Prof. William Y Adams
1997 – present
The current President of the Society, Bill Adams, began his career in 1949, excavating in northern Arizona for the Museum of Northern Arizona. Following extensive surveys in northern Arizona and southern Utah for the Smithsonian Institute in 1953, he assumed the direction of the Museum of Northern Arizona Glen Canyon salvage operations, between 1957 and 1959, work necessitated by the construction of a dam. It was this experience which first brought him into the Nile Valley.
In 1959 he was appointed by UNESCO as organiser and director of the Nubian salvage program in Sudan for UNESCO and the Sudan government, a post he held until 1966. During those years he personally excavated over 40 sites, including settlements (one very large), churches, pottery factories, a quarry, sentinel posts, cemeteries and rock art sites. At the same time, he oversaw excavations by assistants in more than 100 other sites. With his experience of working in the difficult conditions along the Glen Canyon, he was able to apply his administrative and logistic talents to the organisation of the Sudan component of the High Dam Campaign.
It is largely through his activities that the UNESCO High Dam campaign in Sudan was such a success. As the UNESCO Representative he was responsible for coordinating the activities of the foreign missions that took part in the salvage campaign and established most of their concession boundaries.
Many of the 13 foreign missions accepted concessions for the more ‘glamorous’ sites, while Bill and his team, working directly with the Sudan Antiquities Service, were left with much of the remainder, many of which proved to be of the greatest interest. Noteworthy amongst these were the pottery workshop at Faras and the settlement on the island of Meinarti. It is he who developed the basic strategy and plan of operations for salvage operations in Sudanese Nubia, created the master file and map of the sites reported by all expeditions in Sudanese Nubia and devised the system of site numbering and recording now employed throughout Sudan.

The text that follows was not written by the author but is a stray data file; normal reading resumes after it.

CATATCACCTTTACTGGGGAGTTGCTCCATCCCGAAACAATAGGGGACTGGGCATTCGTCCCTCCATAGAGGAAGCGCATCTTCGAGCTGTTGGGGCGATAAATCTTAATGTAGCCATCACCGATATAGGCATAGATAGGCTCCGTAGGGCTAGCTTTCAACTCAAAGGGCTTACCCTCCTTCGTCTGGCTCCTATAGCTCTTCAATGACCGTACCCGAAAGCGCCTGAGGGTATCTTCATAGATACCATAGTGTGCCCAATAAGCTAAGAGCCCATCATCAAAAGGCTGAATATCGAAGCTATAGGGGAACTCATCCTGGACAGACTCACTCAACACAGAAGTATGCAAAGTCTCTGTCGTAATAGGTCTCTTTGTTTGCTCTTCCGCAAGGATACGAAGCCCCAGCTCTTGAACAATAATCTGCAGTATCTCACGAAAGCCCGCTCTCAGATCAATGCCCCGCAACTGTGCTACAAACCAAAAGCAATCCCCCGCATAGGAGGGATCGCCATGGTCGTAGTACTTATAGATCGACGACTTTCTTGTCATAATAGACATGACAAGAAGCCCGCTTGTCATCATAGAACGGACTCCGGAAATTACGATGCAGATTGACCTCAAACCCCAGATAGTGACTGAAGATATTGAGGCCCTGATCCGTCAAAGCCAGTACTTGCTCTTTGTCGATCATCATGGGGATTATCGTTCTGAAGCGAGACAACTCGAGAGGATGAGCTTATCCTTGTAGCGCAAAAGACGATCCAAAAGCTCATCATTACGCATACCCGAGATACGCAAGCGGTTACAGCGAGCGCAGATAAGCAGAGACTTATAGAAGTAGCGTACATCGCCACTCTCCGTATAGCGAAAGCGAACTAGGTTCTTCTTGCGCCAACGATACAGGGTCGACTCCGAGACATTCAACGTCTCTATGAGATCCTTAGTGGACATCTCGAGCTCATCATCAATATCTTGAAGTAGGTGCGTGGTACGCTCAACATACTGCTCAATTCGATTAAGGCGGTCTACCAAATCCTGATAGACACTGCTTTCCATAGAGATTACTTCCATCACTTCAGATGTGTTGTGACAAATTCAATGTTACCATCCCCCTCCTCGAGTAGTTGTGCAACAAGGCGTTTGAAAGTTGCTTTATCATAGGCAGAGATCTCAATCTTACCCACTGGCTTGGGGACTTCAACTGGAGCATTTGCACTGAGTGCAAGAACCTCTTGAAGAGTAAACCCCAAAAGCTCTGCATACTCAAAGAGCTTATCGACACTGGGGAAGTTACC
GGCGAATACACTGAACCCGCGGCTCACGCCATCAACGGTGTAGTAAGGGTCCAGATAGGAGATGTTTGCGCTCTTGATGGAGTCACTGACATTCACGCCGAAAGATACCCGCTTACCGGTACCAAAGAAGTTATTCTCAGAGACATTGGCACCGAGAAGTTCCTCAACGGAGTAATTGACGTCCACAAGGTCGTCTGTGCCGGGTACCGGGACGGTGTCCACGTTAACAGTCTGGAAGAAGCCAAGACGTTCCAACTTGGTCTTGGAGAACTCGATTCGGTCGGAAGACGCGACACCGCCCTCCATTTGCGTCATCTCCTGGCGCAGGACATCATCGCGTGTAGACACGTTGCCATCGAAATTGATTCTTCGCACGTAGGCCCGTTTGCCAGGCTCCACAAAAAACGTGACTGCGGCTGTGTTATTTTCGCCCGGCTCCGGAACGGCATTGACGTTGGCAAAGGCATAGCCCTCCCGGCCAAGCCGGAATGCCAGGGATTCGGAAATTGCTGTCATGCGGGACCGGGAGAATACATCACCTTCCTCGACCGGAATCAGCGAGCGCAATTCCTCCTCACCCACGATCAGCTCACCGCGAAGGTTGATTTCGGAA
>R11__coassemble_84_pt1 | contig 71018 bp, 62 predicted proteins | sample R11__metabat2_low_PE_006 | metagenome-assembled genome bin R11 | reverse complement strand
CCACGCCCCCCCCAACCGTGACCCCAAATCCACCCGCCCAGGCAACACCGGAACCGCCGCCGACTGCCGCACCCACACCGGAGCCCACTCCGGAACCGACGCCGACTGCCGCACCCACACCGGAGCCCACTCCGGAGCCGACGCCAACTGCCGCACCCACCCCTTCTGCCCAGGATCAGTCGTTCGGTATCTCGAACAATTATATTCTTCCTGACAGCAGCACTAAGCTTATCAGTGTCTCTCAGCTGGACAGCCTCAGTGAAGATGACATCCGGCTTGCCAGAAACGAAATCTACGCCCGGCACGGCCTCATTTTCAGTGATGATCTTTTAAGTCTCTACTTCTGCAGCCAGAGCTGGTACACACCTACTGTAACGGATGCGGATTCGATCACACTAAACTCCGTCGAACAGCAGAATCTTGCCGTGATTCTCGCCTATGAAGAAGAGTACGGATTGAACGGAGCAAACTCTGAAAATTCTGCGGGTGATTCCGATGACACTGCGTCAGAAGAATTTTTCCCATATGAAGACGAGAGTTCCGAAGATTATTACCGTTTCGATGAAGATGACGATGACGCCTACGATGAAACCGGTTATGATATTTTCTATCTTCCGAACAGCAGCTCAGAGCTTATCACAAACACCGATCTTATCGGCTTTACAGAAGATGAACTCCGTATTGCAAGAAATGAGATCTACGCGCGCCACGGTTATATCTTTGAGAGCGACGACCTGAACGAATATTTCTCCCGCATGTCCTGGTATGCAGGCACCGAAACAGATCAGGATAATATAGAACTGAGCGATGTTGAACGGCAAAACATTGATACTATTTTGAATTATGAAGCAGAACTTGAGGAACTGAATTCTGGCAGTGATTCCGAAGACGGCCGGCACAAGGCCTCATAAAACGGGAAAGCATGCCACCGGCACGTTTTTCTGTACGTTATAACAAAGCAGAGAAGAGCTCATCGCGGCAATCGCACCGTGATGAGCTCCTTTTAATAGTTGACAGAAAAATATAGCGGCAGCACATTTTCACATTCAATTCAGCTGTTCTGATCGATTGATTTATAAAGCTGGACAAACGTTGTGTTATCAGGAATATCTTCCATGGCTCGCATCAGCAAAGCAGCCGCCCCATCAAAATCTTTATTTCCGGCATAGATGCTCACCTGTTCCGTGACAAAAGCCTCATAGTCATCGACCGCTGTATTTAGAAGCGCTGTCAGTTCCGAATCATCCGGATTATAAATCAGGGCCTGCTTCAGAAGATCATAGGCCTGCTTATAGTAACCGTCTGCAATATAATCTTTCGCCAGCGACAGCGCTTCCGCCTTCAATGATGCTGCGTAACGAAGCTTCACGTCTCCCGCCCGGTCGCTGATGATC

In 1969, Bill continued fieldwork in Sudan, directing the University of Kentucky excavations at Kulubnarti during a long season, resulting in the excavation and recording in full of four major settlements, two churches and 15 other sites. A decade later he was director of the Kentucky-Colorado excavations at Kulubnarti during which over 350 graves were excavated or documented.
Meanwhile, he was heavily involved with excavations to the north of the Sudan-Egypt border, initially as Excavation Supervisor and eventually Field Director of the Egypt Exploration Society’s (UK) excavations at Qasr Ibrim between 1972-1984. This two-hectare fortified citadel was occupied from at least the Egyptian New Kingdom until AD 1811. At Qasr Ibrim he brought order out of the chaos of previous excavations, defining directions, goals and a publication plan.
Amongst his immense contribution to our understanding of Sudan and Nubia in the past is his magisterial volume Nubia, Corridor to Africa, which on its publication in 1977 for the first time provided a coherent, lucid and well researched overview of all periods, interweaving the archaeological and historical data as appropriate. Although now out of date in certain sections, it is still of immense value, with its extensive footnotes referencing a vast literature. More specialised but equally important in its own way is his Ceramic Industries of Medieval Nubia. To these must be added many excavation reports, a number published by the Society along with innumerable articles.